BEIJING—China’s factories likely struggled to grow for a second straight month in November as cooling demand at home and the threat of higher U.S. tariffs stifled new orders, a Reuters poll showed, adding to risks facing the global economy.
The official survey on Nov. 30 will offer the first clues on the health of China’s vast manufacturing sector this month, a day ahead of high-stakes talks between U.S. and Chinese leaders which will determine the future of the countries’ trade war.
Exporters in China have been hit by fresh U.S. tariffs on about $200 billion of Chinese products since late September, and Washington has threatened to sharply hike duties on Jan. 1 unless Beijing accedes to a wide range of demands to correct what Washington describes as “unfair” trade practices.
The official manufacturing Purchasing Managers’ Index (PMI) for November is expected to come in at 50.2, just above the neutral mark of 50, despite increased government investment in infrastructure and export subsidies, according to the median forecast of 38 economists in a Reuters poll.
That would mark the second month of only marginal expansion, after growth hit a 27-month low of 50.2 in October.
Economists surveyed appeared more pessimistic, with the most downbeat forecast dropping to 49.8 from 50.3 last month. The 50-mark divides expansion from contraction on a monthly basis.
“More recently, we have picked up some signs indicating further downside for corporate and government cash flow growth, as the downward trend has become more pronounced for asset prices and producer price inflation (PPI),” analysts from China International Corporation (CICC) wrote in a report on Wednesday.
A private survey—the Caixin/Markit Manufacturing Purchasing Managers’ index (PMI), which focuses more on small and mid-sized firms—is expected to show growth stalled in November, dipping to 50 from 50.1 in October.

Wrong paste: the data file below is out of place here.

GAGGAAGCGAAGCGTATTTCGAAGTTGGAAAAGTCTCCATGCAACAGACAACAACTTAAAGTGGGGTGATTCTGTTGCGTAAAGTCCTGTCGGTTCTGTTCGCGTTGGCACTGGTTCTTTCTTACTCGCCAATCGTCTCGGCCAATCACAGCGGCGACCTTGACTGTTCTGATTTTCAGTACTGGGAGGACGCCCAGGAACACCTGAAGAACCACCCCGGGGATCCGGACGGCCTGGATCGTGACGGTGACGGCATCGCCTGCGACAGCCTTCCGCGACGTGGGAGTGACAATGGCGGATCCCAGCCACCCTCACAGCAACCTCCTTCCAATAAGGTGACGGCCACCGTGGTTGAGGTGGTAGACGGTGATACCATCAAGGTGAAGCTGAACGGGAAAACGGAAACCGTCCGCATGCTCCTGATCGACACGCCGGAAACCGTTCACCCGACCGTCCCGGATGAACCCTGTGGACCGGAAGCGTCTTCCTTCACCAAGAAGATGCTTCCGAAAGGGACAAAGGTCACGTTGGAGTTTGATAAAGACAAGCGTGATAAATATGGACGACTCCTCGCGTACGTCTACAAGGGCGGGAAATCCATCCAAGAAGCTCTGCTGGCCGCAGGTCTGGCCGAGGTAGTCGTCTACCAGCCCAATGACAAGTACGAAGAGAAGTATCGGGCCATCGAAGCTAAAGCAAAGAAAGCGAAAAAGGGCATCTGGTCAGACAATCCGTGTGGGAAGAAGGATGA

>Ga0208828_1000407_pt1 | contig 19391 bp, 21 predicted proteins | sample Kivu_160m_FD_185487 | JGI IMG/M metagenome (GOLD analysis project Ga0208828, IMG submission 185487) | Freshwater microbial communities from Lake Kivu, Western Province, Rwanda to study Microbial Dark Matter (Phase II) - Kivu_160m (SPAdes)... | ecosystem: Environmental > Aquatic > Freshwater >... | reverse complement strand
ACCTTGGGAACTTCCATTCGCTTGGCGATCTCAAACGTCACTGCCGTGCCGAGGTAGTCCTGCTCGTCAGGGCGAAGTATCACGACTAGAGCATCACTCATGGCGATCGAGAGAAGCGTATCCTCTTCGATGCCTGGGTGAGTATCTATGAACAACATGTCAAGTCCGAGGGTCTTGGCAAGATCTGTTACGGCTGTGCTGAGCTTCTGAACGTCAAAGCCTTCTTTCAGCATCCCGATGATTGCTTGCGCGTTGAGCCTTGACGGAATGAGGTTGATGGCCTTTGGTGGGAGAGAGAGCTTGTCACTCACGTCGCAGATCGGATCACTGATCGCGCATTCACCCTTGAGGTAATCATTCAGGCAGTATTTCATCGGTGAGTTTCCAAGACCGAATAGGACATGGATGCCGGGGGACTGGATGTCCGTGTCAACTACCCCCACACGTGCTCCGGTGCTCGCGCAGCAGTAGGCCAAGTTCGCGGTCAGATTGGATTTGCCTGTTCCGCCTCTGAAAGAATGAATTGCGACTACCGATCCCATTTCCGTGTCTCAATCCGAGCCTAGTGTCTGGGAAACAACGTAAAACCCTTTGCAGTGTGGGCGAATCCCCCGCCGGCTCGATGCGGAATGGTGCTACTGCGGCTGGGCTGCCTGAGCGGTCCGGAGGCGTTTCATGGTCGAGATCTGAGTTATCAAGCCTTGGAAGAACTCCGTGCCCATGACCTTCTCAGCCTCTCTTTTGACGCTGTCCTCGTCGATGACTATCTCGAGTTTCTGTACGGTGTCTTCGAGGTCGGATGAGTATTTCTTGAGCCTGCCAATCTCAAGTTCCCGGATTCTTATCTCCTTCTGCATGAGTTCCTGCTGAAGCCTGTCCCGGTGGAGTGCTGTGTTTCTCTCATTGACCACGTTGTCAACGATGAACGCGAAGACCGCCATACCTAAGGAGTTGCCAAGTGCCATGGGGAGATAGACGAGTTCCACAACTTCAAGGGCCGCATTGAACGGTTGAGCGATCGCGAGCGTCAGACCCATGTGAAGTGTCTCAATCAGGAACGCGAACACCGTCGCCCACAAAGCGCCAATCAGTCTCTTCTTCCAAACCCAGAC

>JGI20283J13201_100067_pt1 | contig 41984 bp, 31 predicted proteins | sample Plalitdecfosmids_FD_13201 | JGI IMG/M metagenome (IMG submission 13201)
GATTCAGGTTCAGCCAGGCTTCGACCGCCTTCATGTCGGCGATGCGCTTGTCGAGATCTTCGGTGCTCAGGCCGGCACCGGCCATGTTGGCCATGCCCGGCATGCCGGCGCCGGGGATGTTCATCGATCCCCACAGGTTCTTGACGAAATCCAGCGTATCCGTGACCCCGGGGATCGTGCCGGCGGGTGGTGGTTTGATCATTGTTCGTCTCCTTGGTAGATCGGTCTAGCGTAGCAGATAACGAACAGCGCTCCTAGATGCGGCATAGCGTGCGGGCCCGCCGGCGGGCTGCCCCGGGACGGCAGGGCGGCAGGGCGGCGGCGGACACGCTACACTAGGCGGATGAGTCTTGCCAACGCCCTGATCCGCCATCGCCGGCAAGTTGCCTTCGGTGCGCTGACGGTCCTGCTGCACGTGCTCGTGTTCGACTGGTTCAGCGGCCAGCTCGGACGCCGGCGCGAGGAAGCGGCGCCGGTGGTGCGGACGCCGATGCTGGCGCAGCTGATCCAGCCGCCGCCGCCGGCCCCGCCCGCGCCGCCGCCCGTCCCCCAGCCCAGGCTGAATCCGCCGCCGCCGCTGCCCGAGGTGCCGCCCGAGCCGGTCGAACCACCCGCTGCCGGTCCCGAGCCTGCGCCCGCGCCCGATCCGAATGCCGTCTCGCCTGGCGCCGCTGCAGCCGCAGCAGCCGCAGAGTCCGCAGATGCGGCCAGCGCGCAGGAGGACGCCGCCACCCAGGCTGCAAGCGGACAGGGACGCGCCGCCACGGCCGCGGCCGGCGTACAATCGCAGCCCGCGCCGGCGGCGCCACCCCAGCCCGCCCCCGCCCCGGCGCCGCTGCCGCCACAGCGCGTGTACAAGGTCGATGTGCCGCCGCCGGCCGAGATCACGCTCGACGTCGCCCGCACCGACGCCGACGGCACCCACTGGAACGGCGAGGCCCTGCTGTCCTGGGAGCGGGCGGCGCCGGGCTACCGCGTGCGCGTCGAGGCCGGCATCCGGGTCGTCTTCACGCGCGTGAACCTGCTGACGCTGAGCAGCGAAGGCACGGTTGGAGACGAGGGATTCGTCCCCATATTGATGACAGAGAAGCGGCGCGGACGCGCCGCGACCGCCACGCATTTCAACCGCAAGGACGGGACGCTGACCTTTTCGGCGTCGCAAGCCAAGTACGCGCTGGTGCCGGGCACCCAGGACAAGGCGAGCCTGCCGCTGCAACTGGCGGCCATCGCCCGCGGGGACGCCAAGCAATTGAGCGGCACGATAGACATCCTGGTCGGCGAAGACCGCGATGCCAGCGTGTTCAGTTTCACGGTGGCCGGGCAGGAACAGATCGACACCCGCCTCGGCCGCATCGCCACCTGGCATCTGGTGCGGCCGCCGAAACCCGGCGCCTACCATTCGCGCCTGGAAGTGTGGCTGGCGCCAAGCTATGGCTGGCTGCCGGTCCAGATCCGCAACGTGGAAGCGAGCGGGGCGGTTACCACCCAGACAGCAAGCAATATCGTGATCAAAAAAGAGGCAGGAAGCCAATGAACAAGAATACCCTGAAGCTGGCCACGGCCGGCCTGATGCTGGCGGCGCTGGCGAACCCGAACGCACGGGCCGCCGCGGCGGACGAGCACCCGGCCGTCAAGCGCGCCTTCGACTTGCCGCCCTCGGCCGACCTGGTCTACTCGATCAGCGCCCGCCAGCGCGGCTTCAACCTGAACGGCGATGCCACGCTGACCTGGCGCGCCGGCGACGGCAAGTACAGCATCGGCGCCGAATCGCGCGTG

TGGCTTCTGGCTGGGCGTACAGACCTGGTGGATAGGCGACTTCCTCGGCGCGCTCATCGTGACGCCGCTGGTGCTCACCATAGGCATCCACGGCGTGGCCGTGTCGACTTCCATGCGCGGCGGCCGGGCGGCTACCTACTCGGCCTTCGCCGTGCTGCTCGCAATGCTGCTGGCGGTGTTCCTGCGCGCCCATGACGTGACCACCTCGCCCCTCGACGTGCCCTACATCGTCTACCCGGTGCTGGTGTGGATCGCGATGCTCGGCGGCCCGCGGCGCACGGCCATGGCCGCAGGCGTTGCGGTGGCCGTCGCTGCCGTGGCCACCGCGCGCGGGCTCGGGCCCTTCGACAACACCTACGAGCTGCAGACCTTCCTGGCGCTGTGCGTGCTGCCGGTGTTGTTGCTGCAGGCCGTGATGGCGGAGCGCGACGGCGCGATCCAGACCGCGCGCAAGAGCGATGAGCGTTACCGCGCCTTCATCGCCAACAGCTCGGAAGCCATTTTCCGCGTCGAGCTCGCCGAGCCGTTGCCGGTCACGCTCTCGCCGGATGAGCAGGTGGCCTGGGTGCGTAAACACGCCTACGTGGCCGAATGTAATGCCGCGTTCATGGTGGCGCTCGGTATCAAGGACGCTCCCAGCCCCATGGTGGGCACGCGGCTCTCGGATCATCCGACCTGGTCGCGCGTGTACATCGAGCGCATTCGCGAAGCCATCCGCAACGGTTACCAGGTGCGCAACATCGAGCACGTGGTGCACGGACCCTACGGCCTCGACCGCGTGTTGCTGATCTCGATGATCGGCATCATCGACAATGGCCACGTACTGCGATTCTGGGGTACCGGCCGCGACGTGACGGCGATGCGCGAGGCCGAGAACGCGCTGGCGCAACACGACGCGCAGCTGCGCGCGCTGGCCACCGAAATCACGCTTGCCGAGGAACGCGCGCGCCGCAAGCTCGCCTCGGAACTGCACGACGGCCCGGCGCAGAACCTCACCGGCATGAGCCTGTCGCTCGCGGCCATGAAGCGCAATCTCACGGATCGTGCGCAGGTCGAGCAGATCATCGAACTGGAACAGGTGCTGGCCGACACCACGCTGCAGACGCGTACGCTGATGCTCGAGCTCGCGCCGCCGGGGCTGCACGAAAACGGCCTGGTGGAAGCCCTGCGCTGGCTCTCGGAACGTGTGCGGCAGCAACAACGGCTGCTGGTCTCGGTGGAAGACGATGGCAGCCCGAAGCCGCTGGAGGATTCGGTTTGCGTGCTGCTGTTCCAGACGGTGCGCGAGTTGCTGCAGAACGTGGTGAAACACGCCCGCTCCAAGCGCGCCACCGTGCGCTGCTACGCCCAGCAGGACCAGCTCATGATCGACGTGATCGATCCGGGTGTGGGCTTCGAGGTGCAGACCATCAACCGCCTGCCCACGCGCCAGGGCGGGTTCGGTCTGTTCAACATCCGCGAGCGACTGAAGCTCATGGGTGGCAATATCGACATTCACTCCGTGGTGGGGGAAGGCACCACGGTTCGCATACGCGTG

The readings would add to worries about slowing momentum globally. China’s manufacturing sector last contracted in July 2016.
Activity in China was already starting to cool before the trade dispute heated up, with a regulatory crackdown on riskier lending and debt making it harder for companies to obtain credit and raising their borrowing costs.
Exports have been surprisingly resilient as shippers rush out goods to beat U.S. tariffs, but orders have been slumping for months, raising the risk of a sharp drop soon if the U.S. raises tariffs as planned.
China’s supply chains are being snarled, and some companies are weighing moving production offshore to cheaper locations, anecdotal reports show.
Profit growth at China’s industrial firms cooled for a sixth straight month in October as factory prices and sales softened amid uncertainties stemming from the trade dispute.
A weak factory reading would reinforce the consensus view that China’s policymakers will roll out more support and stimulus measures soon on top of a raft of recent initiatives.
Weak October credit data suggested companies are in no mood to make fresh investments as business conditions deteriorate, leaving more of the heavy lifting to government spending, which will take time to kick in.
The economy grew by a slower-than-expected 6.5 percent in the third quarter, its weakest pace since the global crisis.
The official PMI survey is due out on Nov. 30, along with a sister survey on services. The Caixin manufacturing PMI will come out on Dec. 3 and its services PMI on Dec. 5.
By Yawen Chen & Ryan Woo